Given widespread concern about China’s depredations on the global environment, what is going on inside China itself in terms of environmental conservation and wildlife protection? The picture is complex, unpredictable, and perhaps without structure. It is perhaps a mosaic of competing interests and forces, some of them genuinely in favor of conservation, others more insidious.
In late 2016, Chinese authorities delivered welcome news when they said the government was creating a 6,000-sq. km protected near the Russian border for the purpose of conserving Siberian tigers and Amur leopards, the world’s rarest. The fact that there is a city in the midst of this proposed conservation zone and that it’s probably a little too big to manage effectively might get overlooked, but China gets credit for grand vision. And if it means that wildlife black markets in the northeast come under pressure or get shut down and that tigers, leopards, and their prey species enjoy better protection, that is a big step in the right direction.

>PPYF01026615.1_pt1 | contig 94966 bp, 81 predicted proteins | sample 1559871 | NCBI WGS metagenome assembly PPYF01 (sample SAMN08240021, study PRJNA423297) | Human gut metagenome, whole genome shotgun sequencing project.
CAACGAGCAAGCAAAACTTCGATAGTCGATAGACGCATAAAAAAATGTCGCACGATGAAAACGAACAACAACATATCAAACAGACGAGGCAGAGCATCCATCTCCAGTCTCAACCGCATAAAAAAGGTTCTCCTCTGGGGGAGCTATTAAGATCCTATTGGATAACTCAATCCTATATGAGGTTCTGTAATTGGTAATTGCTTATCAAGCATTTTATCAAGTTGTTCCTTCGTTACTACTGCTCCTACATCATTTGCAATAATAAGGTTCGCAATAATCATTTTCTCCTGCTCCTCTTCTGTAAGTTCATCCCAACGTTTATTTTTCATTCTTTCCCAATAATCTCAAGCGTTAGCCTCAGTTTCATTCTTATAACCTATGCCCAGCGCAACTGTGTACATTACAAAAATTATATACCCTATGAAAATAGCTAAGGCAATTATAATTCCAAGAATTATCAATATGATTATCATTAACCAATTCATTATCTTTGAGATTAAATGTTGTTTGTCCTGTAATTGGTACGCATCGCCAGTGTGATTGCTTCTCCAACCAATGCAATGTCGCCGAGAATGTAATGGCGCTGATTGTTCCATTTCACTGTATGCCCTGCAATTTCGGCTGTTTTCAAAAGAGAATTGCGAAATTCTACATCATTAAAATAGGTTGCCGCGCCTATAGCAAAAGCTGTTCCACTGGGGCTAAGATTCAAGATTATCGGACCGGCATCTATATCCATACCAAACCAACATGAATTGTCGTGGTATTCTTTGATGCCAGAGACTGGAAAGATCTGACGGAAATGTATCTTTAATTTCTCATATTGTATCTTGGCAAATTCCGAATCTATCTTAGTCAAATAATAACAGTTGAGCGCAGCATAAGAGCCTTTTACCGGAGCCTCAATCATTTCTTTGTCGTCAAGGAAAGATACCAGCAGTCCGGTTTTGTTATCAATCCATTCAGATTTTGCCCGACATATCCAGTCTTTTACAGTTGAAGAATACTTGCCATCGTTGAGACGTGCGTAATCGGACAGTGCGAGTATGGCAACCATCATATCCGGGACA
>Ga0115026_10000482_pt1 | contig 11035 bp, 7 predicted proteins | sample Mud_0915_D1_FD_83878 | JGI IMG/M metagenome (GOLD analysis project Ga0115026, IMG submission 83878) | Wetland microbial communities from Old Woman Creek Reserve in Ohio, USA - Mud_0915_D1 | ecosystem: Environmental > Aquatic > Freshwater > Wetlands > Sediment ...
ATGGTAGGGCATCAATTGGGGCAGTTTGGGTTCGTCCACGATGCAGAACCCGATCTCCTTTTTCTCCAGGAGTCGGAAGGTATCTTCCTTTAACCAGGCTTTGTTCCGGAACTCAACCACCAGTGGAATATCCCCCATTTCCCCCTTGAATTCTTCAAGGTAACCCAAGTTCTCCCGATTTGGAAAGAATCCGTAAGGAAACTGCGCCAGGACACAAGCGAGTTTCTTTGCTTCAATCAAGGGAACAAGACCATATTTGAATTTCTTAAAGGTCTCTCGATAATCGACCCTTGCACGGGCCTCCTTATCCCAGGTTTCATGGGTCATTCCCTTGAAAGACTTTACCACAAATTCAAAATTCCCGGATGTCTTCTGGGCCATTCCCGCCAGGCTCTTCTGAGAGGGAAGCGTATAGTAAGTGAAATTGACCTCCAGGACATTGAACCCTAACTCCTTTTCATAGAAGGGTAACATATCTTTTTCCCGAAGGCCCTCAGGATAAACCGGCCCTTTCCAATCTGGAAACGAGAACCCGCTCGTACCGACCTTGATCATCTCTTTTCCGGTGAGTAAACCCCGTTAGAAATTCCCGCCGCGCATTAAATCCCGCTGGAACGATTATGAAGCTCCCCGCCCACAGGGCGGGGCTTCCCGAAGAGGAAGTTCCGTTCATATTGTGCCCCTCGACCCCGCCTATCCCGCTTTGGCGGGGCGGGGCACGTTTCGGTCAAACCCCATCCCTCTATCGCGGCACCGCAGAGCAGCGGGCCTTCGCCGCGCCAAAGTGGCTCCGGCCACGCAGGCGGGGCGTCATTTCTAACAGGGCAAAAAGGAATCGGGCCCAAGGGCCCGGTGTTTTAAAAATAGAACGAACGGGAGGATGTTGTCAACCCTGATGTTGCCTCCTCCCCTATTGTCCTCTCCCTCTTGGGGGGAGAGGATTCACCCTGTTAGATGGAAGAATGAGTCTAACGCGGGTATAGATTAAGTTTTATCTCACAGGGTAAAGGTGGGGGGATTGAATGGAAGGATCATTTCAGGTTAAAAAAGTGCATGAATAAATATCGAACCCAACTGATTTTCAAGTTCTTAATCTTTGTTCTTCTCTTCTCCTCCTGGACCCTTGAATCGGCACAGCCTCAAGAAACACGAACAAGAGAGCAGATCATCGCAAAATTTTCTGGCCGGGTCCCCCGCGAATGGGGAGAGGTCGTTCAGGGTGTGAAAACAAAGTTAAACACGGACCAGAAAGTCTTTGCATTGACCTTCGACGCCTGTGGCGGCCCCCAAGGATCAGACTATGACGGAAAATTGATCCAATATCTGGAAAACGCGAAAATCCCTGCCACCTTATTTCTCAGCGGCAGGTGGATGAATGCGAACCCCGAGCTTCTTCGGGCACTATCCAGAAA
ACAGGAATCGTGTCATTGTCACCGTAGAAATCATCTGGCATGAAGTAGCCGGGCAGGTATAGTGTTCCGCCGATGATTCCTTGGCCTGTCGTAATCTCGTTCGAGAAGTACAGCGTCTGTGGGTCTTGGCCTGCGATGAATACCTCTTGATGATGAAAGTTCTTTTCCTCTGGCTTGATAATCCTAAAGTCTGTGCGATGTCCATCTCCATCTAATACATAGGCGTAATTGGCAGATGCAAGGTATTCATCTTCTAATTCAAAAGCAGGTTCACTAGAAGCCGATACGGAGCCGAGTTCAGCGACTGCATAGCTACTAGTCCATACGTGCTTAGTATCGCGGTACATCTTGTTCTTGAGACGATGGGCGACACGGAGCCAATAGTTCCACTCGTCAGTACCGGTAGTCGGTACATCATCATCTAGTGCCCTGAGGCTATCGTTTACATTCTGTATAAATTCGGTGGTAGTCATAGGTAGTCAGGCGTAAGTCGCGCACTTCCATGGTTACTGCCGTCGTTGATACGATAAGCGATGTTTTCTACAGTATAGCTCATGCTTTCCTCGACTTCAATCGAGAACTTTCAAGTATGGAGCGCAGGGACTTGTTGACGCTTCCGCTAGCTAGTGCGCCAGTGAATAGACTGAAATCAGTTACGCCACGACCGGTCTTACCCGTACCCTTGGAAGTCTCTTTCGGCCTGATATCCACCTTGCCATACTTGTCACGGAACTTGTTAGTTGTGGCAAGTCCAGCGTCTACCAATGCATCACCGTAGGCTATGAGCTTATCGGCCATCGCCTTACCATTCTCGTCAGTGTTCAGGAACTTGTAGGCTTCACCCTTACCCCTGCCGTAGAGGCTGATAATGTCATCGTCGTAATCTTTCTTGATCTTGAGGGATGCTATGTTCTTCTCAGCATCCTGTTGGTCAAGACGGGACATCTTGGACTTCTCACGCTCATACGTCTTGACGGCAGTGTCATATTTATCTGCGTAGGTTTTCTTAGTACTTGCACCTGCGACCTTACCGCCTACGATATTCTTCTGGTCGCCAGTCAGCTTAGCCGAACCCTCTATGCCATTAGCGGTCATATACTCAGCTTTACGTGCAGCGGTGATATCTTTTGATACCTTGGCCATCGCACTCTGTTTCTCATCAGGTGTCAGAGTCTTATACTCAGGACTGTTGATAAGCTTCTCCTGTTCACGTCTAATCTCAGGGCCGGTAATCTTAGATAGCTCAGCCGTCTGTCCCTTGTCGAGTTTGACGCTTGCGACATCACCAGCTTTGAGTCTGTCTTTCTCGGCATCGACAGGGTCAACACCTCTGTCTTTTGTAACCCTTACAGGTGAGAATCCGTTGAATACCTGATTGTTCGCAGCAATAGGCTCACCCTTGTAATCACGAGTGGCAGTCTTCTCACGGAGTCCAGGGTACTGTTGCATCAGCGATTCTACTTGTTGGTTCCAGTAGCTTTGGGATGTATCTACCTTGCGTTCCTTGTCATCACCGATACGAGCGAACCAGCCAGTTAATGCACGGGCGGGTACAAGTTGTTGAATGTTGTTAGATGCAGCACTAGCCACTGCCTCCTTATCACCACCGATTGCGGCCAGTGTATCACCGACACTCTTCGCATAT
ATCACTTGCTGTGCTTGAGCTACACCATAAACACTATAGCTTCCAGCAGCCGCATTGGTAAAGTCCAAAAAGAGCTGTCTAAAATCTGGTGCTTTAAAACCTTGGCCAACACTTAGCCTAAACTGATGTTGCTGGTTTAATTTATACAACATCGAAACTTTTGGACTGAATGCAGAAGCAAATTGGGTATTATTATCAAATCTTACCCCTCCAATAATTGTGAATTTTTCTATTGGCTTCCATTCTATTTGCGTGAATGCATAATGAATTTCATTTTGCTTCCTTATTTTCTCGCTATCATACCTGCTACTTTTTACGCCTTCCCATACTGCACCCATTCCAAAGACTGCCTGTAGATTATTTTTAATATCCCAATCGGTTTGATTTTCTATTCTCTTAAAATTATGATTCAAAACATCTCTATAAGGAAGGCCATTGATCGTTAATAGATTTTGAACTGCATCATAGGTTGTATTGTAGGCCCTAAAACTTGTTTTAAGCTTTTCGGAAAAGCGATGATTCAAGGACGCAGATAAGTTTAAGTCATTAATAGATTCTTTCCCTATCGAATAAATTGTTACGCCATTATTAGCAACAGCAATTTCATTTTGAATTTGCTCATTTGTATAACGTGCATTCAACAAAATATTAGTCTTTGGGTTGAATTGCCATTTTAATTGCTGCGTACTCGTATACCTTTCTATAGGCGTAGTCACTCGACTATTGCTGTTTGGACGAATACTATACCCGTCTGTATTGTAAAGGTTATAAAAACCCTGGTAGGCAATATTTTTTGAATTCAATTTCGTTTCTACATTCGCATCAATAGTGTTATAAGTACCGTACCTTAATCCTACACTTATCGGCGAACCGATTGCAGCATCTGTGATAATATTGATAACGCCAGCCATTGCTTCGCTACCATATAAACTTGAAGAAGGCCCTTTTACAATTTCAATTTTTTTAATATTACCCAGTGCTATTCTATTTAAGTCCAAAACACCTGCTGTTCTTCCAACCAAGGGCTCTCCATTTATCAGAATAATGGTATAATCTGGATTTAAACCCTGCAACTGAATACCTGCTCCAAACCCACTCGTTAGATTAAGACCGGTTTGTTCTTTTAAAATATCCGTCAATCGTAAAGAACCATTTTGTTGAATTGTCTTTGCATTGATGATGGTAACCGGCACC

A few months later, in February 2017, some seemingly cute news came out of the northeast that tigers living in an enclosure had attacked a drone. How beautiful and playful those great cats seemed. However, as the Washington Post and others reported, this apparently benign video masked a much darker reality: the location was actually a tiger slaughterhouse, and tigers lounging around outside were probably due to be killed, skinned, and broken down into various “traditional medicine” products that have no known scientific value.
Despite the fact that this sort of imitative magic “medicine” is no different than the snake oil medicine of yesteryear in North America, Beijing is pushing hard to promote this quackery as bon fide medicine that can cure cancer, rheumatism, erectile dysfunction, and a host of other ailments.
Worse still, China announced last month that it is ending its 25-year ban on tiger parts and rhino horn for use in Chinese medicine. The announcement shocked almost everyone in the conservation community. The problem is that wild-caught tigers and new rhino horns can be easily laundered into the existing supply in China. In fact, many traditional medicine consumers of tiger parts feel that wild tigers are “more powerful” than farmed tigers, and so it’s worth it to pay a bit more for the “real deal” for a cat shot on the terai in India or Nepal, or snared in the jungles of Sumatra or Malaysia and get a medicinal wallop.